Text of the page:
This week, the race to replace Bobby Rush commences. As with any seat replacing a long-time incumbent, many good people have demonstrated interest. Many of us have a long history and track record of serving the Black community and the greater Southside of Chicago. But how we approach the next 16 weeks will either create great momentum for change or great community angst and brokenness in need of repair. It is up to us to choose which will appear.
Politics can strain the strongest of relationships. Many of the candidates are friendly with one another and have held multiple decade relationships. As we know the Black community in Chicago is a closely connected network of people, much closer than other cities. Lots of people have multiple friends in the race and have been struggling with how to either divide their support or pick one person while not angering the others. Many doing business are wrestling with the desire to financially support some in a way that doesn’t cause detriment to their business interests.
These tensions can destroy years of relationship and goodwill on the South Side. If not handled correctly, the next four months could permanently scar an already fragile Black community. Whether or not it does is really up to us as candidates.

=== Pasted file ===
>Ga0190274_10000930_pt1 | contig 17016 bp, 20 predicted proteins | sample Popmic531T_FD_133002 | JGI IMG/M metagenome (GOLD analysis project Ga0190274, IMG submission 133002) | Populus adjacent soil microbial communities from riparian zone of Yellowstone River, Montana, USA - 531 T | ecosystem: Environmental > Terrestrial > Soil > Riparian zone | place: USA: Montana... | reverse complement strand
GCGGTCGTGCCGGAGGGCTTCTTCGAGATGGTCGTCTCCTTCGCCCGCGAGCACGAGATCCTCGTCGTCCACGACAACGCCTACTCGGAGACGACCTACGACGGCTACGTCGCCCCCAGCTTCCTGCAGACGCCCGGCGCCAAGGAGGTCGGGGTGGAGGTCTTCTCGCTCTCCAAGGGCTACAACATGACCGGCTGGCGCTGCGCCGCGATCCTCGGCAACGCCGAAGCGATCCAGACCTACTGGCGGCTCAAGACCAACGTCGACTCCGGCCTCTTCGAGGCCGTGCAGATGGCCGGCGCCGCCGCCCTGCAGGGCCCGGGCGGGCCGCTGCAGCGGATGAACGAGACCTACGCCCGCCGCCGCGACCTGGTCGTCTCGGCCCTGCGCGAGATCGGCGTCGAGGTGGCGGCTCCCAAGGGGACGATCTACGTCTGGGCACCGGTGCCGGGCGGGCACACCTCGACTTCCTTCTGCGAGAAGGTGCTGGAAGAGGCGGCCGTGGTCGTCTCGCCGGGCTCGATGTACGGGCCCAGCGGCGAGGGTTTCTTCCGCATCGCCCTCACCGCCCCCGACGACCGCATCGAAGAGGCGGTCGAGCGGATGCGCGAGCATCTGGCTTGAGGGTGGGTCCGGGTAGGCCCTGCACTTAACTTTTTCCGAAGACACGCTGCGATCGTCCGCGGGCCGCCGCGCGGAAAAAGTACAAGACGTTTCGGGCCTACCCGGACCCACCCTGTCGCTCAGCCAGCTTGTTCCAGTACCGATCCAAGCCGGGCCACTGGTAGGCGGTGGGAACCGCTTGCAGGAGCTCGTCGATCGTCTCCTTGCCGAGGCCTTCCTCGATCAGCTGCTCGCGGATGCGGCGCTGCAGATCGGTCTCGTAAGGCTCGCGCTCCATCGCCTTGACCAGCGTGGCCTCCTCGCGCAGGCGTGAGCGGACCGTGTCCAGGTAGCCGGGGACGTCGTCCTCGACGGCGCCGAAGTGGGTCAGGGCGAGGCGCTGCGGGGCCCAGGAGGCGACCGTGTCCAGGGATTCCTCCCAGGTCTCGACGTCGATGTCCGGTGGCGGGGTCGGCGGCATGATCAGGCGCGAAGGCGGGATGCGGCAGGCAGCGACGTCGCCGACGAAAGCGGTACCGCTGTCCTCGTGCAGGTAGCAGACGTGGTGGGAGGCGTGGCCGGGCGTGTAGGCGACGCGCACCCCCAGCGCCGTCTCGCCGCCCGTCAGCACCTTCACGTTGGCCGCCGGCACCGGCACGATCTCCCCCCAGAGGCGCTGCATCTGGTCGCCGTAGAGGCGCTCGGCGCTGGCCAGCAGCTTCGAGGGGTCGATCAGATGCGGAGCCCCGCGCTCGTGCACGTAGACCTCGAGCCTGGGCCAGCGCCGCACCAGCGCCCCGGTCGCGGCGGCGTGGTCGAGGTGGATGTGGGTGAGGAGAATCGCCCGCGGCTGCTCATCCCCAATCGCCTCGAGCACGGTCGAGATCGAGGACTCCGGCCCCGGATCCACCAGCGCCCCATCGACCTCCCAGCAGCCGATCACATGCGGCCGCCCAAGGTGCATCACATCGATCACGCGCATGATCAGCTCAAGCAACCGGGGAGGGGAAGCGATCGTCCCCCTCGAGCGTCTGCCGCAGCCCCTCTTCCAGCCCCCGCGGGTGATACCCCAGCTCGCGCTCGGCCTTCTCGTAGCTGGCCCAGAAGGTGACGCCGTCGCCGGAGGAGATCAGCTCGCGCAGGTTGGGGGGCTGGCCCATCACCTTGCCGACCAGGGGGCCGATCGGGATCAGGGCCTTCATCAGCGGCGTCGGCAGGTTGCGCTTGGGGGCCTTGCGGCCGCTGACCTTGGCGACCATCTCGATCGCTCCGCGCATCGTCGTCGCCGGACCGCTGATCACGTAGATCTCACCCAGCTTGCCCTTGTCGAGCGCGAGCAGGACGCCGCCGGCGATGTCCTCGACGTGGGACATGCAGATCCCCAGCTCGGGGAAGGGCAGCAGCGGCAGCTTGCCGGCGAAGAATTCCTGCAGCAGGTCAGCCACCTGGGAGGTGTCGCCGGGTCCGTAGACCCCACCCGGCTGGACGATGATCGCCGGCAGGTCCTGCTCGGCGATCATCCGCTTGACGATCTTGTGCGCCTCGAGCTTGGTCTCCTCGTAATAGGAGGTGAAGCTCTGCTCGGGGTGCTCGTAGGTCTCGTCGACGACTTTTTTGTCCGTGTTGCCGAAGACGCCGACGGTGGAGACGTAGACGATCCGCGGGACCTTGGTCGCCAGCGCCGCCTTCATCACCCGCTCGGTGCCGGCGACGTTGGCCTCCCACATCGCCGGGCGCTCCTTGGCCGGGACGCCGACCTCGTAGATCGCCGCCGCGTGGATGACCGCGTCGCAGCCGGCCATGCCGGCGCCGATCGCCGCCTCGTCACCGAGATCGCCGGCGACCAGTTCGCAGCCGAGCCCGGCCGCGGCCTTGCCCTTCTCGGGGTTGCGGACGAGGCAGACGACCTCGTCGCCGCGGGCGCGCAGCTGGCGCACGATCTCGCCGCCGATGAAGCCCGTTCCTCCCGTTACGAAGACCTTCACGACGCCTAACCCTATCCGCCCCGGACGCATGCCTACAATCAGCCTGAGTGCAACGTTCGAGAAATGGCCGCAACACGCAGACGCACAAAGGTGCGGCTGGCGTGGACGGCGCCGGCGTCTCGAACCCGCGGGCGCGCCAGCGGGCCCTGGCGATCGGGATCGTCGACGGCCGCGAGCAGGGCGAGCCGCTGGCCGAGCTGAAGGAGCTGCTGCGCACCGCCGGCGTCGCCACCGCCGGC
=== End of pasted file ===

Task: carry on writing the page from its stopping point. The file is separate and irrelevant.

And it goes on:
That’s why I am raising my hand and asking others who are trying to make the ballot to join me in elevating the tone and discourse during this campaign.
Most of us generally agree on issues that affect the first district. Whether it be voting rights protection, student loan forgiveness, health and pay equity, education and youth investment and crime reduction, our positions are not radically different. Our differences lie in our backgrounds, experience, and approaches we will bring to the office. We need and should use all legal means to make distinctions between each other. We should vigorously debate our differences. But in the end, we must not reduce ourselves to demeaning personal attacks to score political points. When we go low, no one wins. People and families are hurt, voters become disengaged, and ultimately our community loses.
Let us aspire to higher levels of conversation. We can make our best case to voters without diminishing anyone else’s work. If friends choose not to support you, instead of bestowing heaps of guilt, let’s encourage them to show up at the ballot box. In the end, if we take this approach our entire community wins, regardless of the electoral outcome and that’s the victory we should all be fighting for anyway.
Candidate for Congress
Illinois – 01